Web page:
Though the city was demolished many times by violent earthquakes, one of which is noted during the reign of Tiberius (Tac. Ann. 2.47), Christianity continued to grow at an early period, with the number of churches growing along with this expansion of the faith.  
My time spent in Alasehir was limited, and according to my later research, there are the remains of approximately twenty-four ancient churches in the city, so, if you have the time, be sure to search for them.  The illustration pictured above was drawn in 1878.
The denominations of the churches around the city were representative of the people who came from the edges of the Byzantine Empire to settle in "the city of him who loves his brother".  Pictured above, a funerary piece with a Greek inscription is on display, while the two similar pieces pictured below are inscribed with what I believe to be Armenian text.


Revelation 3:7-11  King James Version 
7 And to the angel of the church in Philadelphia write; These things saith he that is holy, he that is true, he that hath the key of David, he that openeth, and no man shutteth; and shutteth, and no man openeth; 
8 I know thy works: behold, I have set before thee an open door, and no man can shut it: for thou hast a little strength, and hast kept my word, and hast not denied my name.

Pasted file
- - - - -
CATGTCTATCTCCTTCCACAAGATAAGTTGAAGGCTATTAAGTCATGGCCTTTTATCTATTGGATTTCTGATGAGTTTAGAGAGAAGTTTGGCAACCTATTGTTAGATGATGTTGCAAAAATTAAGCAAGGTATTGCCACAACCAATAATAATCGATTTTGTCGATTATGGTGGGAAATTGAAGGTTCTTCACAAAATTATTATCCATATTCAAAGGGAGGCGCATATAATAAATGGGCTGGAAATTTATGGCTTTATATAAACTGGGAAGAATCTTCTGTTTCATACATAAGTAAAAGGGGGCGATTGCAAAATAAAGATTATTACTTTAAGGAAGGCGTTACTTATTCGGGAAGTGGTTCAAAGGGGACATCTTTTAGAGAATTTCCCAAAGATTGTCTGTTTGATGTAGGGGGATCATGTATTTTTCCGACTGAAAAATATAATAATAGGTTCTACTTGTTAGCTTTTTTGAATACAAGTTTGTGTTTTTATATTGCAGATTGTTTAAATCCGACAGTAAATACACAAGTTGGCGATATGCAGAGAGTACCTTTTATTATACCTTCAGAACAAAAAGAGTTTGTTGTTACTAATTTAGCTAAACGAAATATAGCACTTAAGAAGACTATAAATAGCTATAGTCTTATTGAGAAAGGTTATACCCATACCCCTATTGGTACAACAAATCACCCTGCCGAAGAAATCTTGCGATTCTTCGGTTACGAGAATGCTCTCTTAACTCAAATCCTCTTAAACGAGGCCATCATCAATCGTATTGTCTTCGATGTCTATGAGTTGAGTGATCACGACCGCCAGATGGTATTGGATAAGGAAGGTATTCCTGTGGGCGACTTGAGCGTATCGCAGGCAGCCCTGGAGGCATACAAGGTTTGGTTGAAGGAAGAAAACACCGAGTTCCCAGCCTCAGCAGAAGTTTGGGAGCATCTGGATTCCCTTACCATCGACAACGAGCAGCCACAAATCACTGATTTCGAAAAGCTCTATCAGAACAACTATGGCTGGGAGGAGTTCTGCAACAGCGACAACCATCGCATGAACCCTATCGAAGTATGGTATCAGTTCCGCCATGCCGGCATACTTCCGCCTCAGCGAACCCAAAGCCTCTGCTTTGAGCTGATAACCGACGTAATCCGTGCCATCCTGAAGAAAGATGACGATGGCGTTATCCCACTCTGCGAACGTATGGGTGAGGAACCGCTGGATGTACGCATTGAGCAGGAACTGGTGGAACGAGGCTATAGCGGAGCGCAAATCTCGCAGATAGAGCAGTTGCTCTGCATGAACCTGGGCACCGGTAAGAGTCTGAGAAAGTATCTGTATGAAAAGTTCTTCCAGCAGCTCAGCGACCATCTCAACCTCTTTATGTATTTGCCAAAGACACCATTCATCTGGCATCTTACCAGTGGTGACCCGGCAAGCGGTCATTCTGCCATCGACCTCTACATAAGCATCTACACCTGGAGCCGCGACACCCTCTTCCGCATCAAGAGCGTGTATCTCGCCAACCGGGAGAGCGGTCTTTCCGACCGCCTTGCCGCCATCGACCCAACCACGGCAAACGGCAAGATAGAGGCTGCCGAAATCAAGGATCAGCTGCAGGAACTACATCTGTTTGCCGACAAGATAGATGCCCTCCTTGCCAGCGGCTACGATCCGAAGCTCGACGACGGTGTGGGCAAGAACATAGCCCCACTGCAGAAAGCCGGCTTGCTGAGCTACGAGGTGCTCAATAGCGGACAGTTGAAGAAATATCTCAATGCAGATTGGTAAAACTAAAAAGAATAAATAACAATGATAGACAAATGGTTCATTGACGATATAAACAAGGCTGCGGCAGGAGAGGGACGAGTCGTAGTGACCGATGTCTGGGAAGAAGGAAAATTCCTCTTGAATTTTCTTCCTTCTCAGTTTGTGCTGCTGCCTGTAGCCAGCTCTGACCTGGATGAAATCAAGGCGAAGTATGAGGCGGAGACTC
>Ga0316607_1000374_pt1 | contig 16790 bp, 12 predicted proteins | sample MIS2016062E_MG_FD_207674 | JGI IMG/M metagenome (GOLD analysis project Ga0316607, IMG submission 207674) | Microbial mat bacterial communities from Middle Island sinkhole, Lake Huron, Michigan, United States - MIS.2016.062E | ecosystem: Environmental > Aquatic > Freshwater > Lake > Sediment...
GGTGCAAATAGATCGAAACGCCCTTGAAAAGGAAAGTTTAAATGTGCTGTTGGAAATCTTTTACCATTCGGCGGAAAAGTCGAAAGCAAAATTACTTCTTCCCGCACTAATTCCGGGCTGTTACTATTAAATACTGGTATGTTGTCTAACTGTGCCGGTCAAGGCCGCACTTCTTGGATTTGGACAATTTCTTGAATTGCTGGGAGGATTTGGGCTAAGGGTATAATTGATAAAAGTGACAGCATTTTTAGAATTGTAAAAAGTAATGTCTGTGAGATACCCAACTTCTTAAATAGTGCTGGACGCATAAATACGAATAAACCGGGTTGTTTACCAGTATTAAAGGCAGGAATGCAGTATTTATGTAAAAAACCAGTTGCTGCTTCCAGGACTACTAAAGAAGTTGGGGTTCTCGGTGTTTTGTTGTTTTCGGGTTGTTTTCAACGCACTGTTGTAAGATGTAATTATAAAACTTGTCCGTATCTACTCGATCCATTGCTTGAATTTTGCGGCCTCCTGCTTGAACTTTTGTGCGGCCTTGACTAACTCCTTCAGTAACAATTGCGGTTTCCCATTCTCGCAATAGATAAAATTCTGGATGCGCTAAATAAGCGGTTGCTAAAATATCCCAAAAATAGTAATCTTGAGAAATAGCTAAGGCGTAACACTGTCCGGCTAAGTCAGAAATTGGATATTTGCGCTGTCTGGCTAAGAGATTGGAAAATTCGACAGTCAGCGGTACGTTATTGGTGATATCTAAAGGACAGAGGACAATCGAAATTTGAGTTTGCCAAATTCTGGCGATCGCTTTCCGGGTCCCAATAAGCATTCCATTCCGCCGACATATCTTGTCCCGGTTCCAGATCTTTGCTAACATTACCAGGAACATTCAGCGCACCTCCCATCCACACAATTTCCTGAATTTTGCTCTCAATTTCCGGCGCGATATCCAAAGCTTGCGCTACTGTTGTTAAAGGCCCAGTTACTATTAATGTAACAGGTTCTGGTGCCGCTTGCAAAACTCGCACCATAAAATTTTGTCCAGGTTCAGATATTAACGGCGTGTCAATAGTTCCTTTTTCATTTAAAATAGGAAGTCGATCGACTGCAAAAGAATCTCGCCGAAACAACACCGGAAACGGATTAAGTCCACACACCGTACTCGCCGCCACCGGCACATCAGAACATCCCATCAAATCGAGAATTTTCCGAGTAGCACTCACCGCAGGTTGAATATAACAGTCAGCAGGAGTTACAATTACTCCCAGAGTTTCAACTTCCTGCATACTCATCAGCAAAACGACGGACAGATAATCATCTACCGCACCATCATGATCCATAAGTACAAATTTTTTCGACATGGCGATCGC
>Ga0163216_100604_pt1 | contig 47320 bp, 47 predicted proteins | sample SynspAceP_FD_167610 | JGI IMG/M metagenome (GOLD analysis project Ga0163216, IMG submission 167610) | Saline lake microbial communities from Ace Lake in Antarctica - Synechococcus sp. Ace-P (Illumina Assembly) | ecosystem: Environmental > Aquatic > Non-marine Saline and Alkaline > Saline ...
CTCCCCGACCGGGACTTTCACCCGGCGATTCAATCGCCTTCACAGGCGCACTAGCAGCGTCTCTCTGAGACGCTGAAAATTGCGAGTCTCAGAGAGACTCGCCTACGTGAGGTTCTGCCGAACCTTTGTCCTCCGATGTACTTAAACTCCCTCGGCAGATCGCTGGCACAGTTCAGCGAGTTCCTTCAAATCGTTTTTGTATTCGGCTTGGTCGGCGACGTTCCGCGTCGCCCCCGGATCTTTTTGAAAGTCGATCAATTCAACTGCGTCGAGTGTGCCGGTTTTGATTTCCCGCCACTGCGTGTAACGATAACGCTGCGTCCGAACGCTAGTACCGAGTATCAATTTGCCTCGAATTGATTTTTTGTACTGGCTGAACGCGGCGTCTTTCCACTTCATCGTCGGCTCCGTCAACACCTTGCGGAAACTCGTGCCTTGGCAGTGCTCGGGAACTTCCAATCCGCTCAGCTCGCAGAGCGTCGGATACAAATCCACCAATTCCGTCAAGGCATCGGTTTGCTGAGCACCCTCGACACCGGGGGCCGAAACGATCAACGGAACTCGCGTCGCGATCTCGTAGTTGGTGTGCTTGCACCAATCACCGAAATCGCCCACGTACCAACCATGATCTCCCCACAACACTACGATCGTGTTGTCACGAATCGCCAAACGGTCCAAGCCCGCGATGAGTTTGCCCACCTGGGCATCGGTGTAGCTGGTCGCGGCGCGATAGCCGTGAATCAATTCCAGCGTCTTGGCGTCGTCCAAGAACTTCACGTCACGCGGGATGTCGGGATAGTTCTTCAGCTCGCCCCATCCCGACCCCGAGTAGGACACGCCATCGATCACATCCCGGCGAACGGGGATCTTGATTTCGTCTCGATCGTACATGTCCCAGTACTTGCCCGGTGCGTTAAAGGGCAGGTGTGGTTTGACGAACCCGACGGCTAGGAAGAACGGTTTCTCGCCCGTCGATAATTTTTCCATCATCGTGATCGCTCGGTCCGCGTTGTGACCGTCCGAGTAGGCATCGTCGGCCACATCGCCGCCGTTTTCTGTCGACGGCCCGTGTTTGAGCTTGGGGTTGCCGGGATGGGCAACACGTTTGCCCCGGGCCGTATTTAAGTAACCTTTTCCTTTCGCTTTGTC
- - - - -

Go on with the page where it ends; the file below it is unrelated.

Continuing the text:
9 Behold, I will make them of the synagogue of Satan, which say they are Jews, and are not, but do lie; behold, I will make them to come and worship before thy feet, and to know that I have loved thee. 
10 Because thou hast kept the word of my patience, I also will keep thee from the hour of temptation, which shall come upon all the world, to try them that dwell upon the earth. 
11 Behold, I come quickly: hold that fast which thou hast, that no man take thy crown.
The Byzantine city is said to have fought off the invading Turks on numerous occasions, until it eventually succumb to advances of Bajazid in 1390 AD.
Established in 189 BC by Eumenes II of Pergamon, the city was literally named by Eumenes due to the love he held for his brother and successor Attalus II, nicknamed by his older brother "Philadelphos" to express his loving appreciation for his younger brothers' loyalty.